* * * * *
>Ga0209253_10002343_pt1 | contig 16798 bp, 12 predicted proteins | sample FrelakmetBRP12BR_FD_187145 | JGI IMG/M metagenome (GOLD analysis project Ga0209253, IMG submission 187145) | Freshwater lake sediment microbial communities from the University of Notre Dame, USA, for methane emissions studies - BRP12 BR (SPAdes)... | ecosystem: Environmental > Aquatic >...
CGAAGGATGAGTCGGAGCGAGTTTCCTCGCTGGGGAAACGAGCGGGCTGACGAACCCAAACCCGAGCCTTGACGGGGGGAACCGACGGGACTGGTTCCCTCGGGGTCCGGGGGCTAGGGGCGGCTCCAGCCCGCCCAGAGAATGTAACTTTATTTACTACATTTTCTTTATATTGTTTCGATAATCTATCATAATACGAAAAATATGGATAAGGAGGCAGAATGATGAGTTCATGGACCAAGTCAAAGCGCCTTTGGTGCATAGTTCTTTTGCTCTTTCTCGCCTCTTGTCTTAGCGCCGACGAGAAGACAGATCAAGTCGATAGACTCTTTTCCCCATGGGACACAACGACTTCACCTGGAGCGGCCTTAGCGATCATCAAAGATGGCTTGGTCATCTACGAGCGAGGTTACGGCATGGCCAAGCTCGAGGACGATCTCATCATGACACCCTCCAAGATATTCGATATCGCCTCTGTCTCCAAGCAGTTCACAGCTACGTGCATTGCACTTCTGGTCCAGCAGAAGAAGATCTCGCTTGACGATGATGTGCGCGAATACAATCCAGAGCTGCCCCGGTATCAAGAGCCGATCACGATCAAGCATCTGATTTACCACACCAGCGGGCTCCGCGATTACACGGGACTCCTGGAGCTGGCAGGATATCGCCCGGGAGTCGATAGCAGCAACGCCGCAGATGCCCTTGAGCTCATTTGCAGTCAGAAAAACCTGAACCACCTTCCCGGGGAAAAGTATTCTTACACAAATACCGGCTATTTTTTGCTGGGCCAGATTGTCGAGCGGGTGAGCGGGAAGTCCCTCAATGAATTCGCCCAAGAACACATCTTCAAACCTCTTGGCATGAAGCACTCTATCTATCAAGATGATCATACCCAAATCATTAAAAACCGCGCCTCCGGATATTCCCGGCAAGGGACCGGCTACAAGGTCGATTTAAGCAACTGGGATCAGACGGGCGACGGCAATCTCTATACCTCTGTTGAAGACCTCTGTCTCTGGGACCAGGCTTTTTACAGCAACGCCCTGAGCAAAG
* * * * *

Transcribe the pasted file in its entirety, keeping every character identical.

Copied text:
>Ga0209253_10002343_pt1 | contig 16798 bp, 12 predicted proteins | sample FrelakmetBRP12BR_FD_187145 | JGI IMG/M metagenome (GOLD analysis project Ga0209253, IMG submission 187145) | Freshwater lake sediment microbial communities from the University of Notre Dame, USA, for methane emissions studies - BRP12 BR (SPAdes)... | ecosystem: Environmental > Aquatic >...
CGAAGGATGAGTCGGAGCGAGTTTCCTCGCTGGGGAAACGAGCGGGCTGACGAACCCAAACCCGAGCCTTGACGGGGGGAACCGACGGGACTGGTTCCCTCGGGGTCCGGGGGCTAGGGGCGGCTCCAGCCCGCCCAGAGAATGTAACTTTATTTACTACATTTTCTTTATATTGTTTCGATAATCTATCATAATACGAAAAATATGGATAAGGAGGCAGAATGATGAGTTCATGGACCAAGTCAAAGCGCCTTTGGTGCATAGTTCTTTTGCTCTTTCTCGCCTCTTGTCTTAGCGCCGACGAGAAGACAGATCAAGTCGATAGACTCTTTTCCCCATGGGACACAACGACTTCACCTGGAGCGGCCTTAGCGATCATCAAAGATGGCTTGGTCATCTACGAGCGAGGTTACGGCATGGCCAAGCTCGAGGACGATCTCATCATGACACCCTCCAAGATATTCGATATCGCCTCTGTCTCCAAGCAGTTCACAGCTACGTGCATTGCACTTCTGGTCCAGCAGAAGAAGATCTCGCTTGACGATGATGTGCGCGAATACAATCCAGAGCTGCCCCGGTATCAAGAGCCGATCACGATCAAGCATCTGATTTACCACACCAGCGGGCTCCGCGATTACACGGGACTCCTGGAGCTGGCAGGATATCGCCCGGGAGTCGATAGCAGCAACGCCGCAGATGCCCTTGAGCTCATTTGCAGTCAGAAAAACCTGAACCACCTTCCCGGGGAAAAGTATTCTTACACAAATACCGGCTATTTTTTGCTGGGCCAGATTGTCGAGCGGGTGAGCGGGAAGTCCCTCAATGAATTCGCCCAAGAACACATCTTCAAACCTCTTGGCATGAAGCACTCTATCTATCAAGATGATCATACCCAAATCATTAAAAACCGCGCCTCCGGATATTCCCGGCAAGGGACCGGCTACAAGGTCGATTTAAGCAACTGGGATCAGACGGGCGACGGCAATCTCTATACCTCTGTTGAAGACCTCTGTCTCTGGGACCAGGCTTTTTACAGCAACGCCCTGAGCAAAG